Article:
Prediction: 51 catches, 600 receiving yards, 7 receiving TDs
(4) Arian Foster: Foster has dealt with many “muscle” injuries over the last three years, including hamstring and calf strains. This offseason provided a doozy of an injury: lumbar spine radiculopathy. What this means is that a nerve root is being “pinched” at a specific level in the lumbar spine, leading to the possibility of leg weakness and sensation changes (numbness/tingling) if left untreated. Recently, word is that Foster is feeling “great” and is as fresh as he’s been in years with all the rest he’s gotten this offseason. And you know what? I’m totally buying it! With this injury, if intervention is applied early on (epidural to decrease inflammation, manual techniques to improve muscle length and mobility of the nerves, strengthening of the core), the athlete can come back relatively quickly. And a good sign of a near complete recovery is the lack of symptoms in the lower extremities, which Foster currently has. Foster’s ADP is currently the 5th pick of the draft, and I think that’s ridiculously low. I like him at #2 and would not hesitate one bit to take him there.
Prediction: 1,550 rushing yards, 14 rushing TDs, 58 catches, 3 receiving TDs
(5) Ryan Mathews: Are you sick and tired of reading about this guy’s injury history? I know I am. And at this point, my personal preference is not to touch this guy anywhere before the 5th-6th round (current ADP is 48, right at the end of round 4). I know he’s the primary ball carrier and has all the potential in the world, but you can’t wow folks with your skills if you can’t stay on the field. And with the broken collarbone (not once, but twice), recurrent knee issues, and durability issues galore, I just can’t trust this guy to be my RB2 or even a consistent flex. He may prove me wrong and finally put it together (strong preseason, great fullback in Le’Ron McClain), I’m just not willing to risk a high pick to see it happen. Don’t be shocked if he finally lives up to the hype, just don’t spend a 4th round pick betting on it.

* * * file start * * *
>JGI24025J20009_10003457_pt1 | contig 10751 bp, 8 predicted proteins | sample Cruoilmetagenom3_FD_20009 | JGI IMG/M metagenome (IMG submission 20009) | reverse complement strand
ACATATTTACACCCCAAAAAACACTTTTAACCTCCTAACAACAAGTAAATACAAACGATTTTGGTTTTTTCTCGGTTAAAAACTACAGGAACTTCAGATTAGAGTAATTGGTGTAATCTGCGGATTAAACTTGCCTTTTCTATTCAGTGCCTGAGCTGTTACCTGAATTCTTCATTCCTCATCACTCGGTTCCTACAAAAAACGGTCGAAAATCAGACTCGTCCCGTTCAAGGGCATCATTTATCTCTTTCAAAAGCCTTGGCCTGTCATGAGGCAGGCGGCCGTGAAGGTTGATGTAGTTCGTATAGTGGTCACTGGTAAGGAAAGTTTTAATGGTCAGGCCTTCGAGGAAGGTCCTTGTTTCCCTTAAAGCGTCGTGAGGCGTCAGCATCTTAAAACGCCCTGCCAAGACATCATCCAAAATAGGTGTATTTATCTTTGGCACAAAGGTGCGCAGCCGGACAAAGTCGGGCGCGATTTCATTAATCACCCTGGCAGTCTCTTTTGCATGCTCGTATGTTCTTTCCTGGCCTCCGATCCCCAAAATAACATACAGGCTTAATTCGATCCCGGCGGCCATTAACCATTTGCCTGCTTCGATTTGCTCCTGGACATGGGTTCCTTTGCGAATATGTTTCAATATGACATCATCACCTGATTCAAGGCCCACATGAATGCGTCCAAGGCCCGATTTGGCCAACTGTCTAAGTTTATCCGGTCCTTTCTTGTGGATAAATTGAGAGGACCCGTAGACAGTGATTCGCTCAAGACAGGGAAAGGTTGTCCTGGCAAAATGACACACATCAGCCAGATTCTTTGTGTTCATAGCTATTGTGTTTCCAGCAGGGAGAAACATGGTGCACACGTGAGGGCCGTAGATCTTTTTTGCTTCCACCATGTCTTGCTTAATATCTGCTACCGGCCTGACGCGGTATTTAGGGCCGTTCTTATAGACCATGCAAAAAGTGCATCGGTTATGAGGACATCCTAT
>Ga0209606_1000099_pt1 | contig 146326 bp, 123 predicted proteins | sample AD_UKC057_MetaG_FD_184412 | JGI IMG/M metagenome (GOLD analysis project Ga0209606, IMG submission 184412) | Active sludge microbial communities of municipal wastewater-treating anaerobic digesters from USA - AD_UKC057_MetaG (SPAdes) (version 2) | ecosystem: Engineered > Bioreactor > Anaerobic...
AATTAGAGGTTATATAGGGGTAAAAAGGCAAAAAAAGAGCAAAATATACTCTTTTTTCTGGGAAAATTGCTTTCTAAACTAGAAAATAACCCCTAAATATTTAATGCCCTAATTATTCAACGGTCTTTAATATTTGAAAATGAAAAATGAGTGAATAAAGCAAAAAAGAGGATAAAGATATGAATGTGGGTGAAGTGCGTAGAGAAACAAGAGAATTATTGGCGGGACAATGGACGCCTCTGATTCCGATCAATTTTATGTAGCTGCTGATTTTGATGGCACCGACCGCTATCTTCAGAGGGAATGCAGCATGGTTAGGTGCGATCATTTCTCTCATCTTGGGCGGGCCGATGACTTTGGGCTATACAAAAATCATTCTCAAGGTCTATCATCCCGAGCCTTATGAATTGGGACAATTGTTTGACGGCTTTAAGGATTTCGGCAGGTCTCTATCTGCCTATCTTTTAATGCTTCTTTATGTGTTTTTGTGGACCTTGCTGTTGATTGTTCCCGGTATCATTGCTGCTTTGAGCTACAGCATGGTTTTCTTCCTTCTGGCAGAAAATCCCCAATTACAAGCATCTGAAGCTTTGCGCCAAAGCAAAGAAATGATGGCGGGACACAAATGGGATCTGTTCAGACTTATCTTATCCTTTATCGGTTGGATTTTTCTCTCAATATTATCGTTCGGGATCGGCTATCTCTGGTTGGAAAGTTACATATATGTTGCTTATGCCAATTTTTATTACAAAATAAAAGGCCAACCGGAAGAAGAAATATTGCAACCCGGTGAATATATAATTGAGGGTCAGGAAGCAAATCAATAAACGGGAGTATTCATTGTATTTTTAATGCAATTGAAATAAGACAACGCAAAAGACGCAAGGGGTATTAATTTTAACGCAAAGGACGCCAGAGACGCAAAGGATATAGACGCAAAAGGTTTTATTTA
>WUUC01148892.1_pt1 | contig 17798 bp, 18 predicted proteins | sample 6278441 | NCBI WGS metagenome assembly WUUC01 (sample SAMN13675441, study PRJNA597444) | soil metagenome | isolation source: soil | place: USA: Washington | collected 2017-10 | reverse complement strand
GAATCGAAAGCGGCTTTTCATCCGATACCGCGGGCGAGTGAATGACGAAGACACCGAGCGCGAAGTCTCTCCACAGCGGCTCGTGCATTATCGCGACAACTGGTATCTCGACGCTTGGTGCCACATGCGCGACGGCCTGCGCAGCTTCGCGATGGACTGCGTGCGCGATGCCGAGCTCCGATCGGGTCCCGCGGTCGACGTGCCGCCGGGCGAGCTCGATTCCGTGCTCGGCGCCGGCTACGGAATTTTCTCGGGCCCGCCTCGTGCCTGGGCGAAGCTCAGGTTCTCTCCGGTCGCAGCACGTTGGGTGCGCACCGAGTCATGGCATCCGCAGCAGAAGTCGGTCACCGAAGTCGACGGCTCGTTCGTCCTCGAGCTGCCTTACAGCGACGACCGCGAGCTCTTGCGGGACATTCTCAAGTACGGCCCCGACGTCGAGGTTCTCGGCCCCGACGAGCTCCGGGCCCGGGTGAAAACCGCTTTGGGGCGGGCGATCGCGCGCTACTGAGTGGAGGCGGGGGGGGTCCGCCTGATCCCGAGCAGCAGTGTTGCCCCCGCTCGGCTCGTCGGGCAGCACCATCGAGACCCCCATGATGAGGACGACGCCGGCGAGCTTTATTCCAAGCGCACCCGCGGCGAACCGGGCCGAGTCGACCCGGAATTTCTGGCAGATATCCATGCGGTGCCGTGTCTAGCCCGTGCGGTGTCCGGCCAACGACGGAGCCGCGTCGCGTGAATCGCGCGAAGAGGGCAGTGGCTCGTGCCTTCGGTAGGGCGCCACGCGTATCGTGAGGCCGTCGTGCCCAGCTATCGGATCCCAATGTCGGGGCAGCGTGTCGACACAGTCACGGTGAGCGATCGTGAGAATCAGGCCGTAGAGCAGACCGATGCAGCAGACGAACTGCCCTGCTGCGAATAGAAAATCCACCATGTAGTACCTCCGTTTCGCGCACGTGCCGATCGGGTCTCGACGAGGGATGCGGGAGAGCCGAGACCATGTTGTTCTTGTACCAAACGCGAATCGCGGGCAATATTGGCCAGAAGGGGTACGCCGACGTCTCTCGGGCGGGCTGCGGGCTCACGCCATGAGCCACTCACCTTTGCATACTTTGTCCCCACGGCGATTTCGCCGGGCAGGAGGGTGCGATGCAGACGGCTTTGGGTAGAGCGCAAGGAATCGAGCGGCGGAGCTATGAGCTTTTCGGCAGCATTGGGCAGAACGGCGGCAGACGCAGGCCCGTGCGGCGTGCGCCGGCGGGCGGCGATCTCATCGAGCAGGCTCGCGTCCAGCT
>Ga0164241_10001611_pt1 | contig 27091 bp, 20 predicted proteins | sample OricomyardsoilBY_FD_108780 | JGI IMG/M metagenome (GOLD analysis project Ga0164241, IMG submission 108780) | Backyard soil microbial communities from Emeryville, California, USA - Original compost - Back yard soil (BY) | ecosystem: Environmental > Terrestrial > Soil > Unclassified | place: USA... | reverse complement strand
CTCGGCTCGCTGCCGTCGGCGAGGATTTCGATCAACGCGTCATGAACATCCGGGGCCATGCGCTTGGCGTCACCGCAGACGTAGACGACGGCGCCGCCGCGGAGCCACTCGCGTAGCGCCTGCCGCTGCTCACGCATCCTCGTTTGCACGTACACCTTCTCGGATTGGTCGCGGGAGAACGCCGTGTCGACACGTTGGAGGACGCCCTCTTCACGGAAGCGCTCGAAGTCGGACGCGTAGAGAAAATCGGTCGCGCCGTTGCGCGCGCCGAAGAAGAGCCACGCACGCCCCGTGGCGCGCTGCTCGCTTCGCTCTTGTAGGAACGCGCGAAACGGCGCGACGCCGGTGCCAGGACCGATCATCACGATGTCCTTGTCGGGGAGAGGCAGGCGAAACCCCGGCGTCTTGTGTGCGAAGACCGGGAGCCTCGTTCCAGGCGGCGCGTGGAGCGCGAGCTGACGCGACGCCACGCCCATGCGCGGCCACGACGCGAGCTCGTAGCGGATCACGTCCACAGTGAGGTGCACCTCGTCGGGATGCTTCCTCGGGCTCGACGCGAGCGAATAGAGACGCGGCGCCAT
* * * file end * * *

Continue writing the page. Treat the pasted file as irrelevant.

Prediction: 900 rushing yards, 7 rushing TDs, 37 catches, 2 receiving TDs
(BONUS SLEEPER) Rashard Mendenhall: Talk about a guy who’s been left for dead. Mendenhall spent all of last season trying to bounce back from a torn ACL suffered at the end of the 2011 season. He came back last season, but was limited by what appeared to be compensatory achilles tendinitis, causing him to miss the majority of the season. The Pittsburgh Steelers decided they’d had enough and let Mendy walk. He ended up signing with the Arizona Cardinals, which represents a great fit for him with improved QB play (Carson Palmer), a rebuild offensive line, and a job as the primary ball carrier. It is concerning that Mendenhall had an MRI on his surgically repaired knee last week, but expectations are that he’ll be ready Week 1. Historically, year 2 post ACL-reconstruction is when a human (not Adrian Peterson) gets back to his previous level, which is where we find Mendenhall heading into the new season. I think he’s set up to have a bounce back season, especially considering the value you’d be getting of a potential RB2 with an ADP of #71 (late 6th round). Grab him around this time if he’s available.
Prediction: 850 rushing yards, 9 rushing TDs, 22 catches, 1 receiving TD